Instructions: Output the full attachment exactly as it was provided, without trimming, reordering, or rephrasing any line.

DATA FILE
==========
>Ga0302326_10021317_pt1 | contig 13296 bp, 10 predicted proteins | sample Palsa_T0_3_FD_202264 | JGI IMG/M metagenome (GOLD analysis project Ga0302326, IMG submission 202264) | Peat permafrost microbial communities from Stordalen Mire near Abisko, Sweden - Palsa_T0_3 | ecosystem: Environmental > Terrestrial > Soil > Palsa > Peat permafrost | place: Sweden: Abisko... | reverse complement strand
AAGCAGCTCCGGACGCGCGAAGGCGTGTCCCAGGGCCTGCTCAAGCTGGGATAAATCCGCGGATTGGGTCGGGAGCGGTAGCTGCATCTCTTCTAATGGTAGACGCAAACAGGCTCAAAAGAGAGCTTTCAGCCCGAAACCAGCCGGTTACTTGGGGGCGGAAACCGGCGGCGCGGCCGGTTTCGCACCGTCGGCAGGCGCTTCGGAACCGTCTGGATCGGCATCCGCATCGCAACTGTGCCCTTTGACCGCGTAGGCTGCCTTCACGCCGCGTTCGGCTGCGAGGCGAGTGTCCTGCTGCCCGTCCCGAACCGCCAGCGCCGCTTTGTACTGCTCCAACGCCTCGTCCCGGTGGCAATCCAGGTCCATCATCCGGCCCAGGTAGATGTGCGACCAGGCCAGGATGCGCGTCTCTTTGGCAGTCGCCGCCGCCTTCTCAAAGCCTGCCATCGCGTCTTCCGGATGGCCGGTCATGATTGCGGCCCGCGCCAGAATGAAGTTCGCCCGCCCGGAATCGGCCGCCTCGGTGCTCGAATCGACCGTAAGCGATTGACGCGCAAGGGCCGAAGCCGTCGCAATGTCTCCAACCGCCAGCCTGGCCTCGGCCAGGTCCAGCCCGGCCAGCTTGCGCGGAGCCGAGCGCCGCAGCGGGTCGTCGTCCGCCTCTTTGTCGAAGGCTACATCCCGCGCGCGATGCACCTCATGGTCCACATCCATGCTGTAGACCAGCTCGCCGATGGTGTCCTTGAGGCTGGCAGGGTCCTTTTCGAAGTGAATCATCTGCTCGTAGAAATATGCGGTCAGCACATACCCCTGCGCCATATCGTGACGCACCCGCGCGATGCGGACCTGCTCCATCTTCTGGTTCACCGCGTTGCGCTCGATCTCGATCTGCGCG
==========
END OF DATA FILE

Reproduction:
>Ga0302326_10021317_pt1 | contig 13296 bp, 10 predicted proteins | sample Palsa_T0_3_FD_202264 | JGI IMG/M metagenome (GOLD analysis project Ga0302326, IMG submission 202264) | Peat permafrost microbial communities from Stordalen Mire near Abisko, Sweden - Palsa_T0_3 | ecosystem: Environmental > Terrestrial > Soil > Palsa > Peat permafrost | place: Sweden: Abisko... | reverse complement strand
AAGCAGCTCCGGACGCGCGAAGGCGTGTCCCAGGGCCTGCTCAAGCTGGGATAAATCCGCGGATTGGGTCGGGAGCGGTAGCTGCATCTCTTCTAATGGTAGACGCAAACAGGCTCAAAAGAGAGCTTTCAGCCCGAAACCAGCCGGTTACTTGGGGGCGGAAACCGGCGGCGCGGCCGGTTTCGCACCGTCGGCAGGCGCTTCGGAACCGTCTGGATCGGCATCCGCATCGCAACTGTGCCCTTTGACCGCGTAGGCTGCCTTCACGCCGCGTTCGGCTGCGAGGCGAGTGTCCTGCTGCCCGTCCCGAACCGCCAGCGCCGCTTTGTACTGCTCCAACGCCTCGTCCCGGTGGCAATCCAGGTCCATCATCCGGCCCAGGTAGATGTGCGACCAGGCCAGGATGCGCGTCTCTTTGGCAGTCGCCGCCGCCTTCTCAAAGCCTGCCATCGCGTCTTCCGGATGGCCGGTCATGATTGCGGCCCGCGCCAGAATGAAGTTCGCCCGCCCGGAATCGGCCGCCTCGGTGCTCGAATCGACCGTAAGCGATTGACGCGCAAGGGCCGAAGCCGTCGCAATGTCTCCAACCGCCAGCCTGGCCTCGGCCAGGTCCAGCCCGGCCAGCTTGCGCGGAGCCGAGCGCCGCAGCGGGTCGTCGTCCGCCTCTTTGTCGAAGGCTACATCCCGCGCGCGATGCACCTCATGGTCCACATCCATGCTGTAGACCAGCTCGCCGATGGTGTCCTTGAGGCTGGCAGGGTCCTTTTCGAAGTGAATCATCTGCTCGTAGAAATATGCGGTCAGCACATACCCCTGCGCCATATCGTGACGCACCCGCGCGATGCGGACCTGCTCCATCTTCTGGTTCACCGCGTTGCGCTCGATCTCGATCTGCGCG